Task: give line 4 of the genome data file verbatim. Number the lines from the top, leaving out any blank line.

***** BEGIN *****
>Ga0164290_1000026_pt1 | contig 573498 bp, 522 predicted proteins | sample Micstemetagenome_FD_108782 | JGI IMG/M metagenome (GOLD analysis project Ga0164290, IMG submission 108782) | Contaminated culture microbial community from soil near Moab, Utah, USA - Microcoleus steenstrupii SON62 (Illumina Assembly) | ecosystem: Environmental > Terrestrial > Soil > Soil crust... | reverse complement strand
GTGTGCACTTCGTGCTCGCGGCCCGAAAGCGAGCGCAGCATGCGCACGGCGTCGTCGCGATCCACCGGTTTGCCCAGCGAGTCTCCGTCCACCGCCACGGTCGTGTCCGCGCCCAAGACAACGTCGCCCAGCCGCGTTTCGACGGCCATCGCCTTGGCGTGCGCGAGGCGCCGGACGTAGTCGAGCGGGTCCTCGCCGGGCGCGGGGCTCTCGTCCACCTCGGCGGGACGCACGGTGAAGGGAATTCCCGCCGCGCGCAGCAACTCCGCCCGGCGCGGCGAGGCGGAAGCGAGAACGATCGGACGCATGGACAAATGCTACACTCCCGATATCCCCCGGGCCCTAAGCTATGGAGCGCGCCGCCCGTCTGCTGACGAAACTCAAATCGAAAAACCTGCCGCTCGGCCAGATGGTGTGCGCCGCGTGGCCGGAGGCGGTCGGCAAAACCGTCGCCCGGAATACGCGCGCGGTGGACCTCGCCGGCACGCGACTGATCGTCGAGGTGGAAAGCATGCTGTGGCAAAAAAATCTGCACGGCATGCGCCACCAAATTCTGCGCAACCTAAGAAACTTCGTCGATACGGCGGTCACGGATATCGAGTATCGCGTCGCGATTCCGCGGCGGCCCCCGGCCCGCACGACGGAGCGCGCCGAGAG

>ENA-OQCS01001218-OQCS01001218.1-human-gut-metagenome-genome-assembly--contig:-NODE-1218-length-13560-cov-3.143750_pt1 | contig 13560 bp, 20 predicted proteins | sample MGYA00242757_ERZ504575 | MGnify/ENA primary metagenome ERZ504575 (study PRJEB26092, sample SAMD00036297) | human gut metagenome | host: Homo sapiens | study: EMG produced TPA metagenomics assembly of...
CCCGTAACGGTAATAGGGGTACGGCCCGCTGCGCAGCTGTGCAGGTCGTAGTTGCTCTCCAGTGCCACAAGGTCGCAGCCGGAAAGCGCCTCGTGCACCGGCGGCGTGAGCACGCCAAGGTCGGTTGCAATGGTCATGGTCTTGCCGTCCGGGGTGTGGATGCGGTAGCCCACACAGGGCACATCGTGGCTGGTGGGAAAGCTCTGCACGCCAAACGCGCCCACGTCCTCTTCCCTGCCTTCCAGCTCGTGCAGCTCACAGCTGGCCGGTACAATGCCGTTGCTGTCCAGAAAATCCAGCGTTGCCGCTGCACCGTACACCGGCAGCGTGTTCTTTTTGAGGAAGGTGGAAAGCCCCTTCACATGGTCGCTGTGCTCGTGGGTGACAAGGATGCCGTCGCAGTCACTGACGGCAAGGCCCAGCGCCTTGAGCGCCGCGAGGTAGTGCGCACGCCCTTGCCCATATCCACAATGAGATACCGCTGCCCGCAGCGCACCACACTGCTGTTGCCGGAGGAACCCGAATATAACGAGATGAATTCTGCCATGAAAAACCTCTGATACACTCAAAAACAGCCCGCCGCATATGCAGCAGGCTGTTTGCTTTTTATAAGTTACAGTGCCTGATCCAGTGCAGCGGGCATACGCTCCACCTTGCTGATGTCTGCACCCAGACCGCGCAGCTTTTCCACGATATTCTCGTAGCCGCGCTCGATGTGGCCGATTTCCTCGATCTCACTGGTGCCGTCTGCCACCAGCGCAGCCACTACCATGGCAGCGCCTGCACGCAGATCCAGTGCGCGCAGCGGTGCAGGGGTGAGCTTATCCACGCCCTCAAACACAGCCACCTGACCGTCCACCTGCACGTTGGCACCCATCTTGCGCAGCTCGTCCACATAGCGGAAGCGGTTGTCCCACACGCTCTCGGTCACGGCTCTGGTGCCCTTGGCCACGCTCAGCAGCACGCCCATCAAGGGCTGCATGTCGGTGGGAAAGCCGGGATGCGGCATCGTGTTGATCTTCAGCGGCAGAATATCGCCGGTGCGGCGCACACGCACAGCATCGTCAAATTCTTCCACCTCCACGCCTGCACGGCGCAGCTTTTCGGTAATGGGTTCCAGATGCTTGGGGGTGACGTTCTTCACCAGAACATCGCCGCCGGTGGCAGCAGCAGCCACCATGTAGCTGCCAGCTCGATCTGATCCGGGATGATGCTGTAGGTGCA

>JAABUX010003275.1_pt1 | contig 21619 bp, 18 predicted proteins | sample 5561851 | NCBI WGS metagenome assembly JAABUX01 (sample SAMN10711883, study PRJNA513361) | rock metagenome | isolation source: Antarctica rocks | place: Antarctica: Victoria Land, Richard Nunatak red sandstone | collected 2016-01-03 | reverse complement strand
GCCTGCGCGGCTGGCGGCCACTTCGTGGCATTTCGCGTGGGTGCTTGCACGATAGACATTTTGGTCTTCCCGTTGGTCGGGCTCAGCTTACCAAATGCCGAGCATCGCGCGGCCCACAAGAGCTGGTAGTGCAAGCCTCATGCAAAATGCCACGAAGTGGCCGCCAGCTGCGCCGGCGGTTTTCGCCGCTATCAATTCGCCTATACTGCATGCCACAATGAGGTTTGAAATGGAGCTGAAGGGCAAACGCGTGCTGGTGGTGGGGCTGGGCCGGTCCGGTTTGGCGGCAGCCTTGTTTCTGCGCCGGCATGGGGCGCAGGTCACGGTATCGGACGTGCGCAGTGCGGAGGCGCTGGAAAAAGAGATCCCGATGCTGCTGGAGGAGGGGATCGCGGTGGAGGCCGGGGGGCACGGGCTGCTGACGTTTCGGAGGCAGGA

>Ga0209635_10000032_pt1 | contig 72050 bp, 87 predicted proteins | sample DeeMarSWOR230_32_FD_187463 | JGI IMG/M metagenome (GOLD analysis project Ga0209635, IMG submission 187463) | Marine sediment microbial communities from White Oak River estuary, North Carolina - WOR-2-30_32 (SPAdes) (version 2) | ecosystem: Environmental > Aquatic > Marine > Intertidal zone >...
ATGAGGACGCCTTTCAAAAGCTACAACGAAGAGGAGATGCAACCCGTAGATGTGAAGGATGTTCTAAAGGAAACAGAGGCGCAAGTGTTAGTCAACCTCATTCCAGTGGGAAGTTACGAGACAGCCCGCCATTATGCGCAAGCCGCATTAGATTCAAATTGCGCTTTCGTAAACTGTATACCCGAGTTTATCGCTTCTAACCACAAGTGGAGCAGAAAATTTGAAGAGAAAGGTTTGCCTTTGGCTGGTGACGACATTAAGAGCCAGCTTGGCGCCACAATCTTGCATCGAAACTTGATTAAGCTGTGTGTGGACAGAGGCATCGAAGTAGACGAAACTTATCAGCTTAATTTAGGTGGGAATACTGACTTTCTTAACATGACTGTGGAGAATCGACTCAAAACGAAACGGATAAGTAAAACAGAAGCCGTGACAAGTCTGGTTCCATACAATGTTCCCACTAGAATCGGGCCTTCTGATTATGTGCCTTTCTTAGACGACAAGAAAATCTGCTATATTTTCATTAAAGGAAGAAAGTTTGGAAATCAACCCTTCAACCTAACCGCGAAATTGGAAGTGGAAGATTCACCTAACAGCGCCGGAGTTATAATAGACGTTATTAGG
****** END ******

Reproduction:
CCCGTAACGGTAATAGGGGTACGGCCCGCTGCGCAGCTGTGCAGGTCGTAGTTGCTCTCCAGTGCCACAAGGTCGCAGCCGGAAAGCGCCTCGTGCACCGGCGGCGTGAGCACGCCAAGGTCGGTTGCAATGGTCATGGTCTTGCCGTCCGGGGTGTGGATGCGGTAGCCCACACAGGGCACATCGTGGCTGGTGGGAAAGCTCTGCACGCCAAACGCGCCCACGTCCTCTTCCCTGCCTTCCAGCTCGTGCAGCTCACAGCTGGCCGGTACAATGCCGTTGCTGTCCAGAAAATCCAGCGTTGCCGCTGCACCGTACACCGGCAGCGTGTTCTTTTTGAGGAAGGTGGAAAGCCCCTTCACATGGTCGCTGTGCTCGTGGGTGACAAGGATGCCGTCGCAGTCACTGACGGCAAGGCCCAGCGCCTTGAGCGCCGCGAGGTAGTGCGCACGCCCTTGCCCATATCCACAATGAGATACCGCTGCCCGCAGCGCACCACACTGCTGTTGCCGGAGGAACCCGAATATAACGAGATGAATTCTGCCATGAAAAACCTCTGATACACTCAAAAACAGCCCGCCGCATATGCAGCAGGCTGTTTGCTTTTTATAAGTTACAGTGCCTGATCCAGTGCAGCGGGCATACGCTCCACCTTGCTGATGTCTGCACCCAGACCGCGCAGCTTTTCCACGATATTCTCGTAGCCGCGCTCGATGTGGCCGATTTCCTCGATCTCACTGGTGCCGTCTGCCACCAGCGCAGCCACTACCATGGCAGCGCCTGCACGCAGATCCAGTGCGCGCAGCGGTGCAGGGGTGAGCTTATCCACGCCCTCAAACACAGCCACCTGACCGTCCACCTGCACGTTGGCACCCATCTTGCGCAGCTCGTCCACATAGCGGAAGCGGTTGTCCCACACGCTCTCGGTCACGGCTCTGGTGCCCTTGGCCACGCTCAGCAGCACGCCCATCAAGGGCTGCATGTCGGTGGGAAAGCCGGGATGCGGCATCGTGTTGATCTTCAGCGGCAGAATATCGCCGGTGCGGCGCACACGCACAGCATCGTCAAATTCTTCCACCTCCACGCCTGCACGGCGCAGCTTTTCGGTAATGGGTTCCAGATGCTTGGGGGTGACGTTCTTCACCAGAACATCGCCGCCGGTGGCAGCAGCAGCCACCATGTAGCTGCCAGCTCGATCTGATCCGGGATGATGCTGTAGGTGCA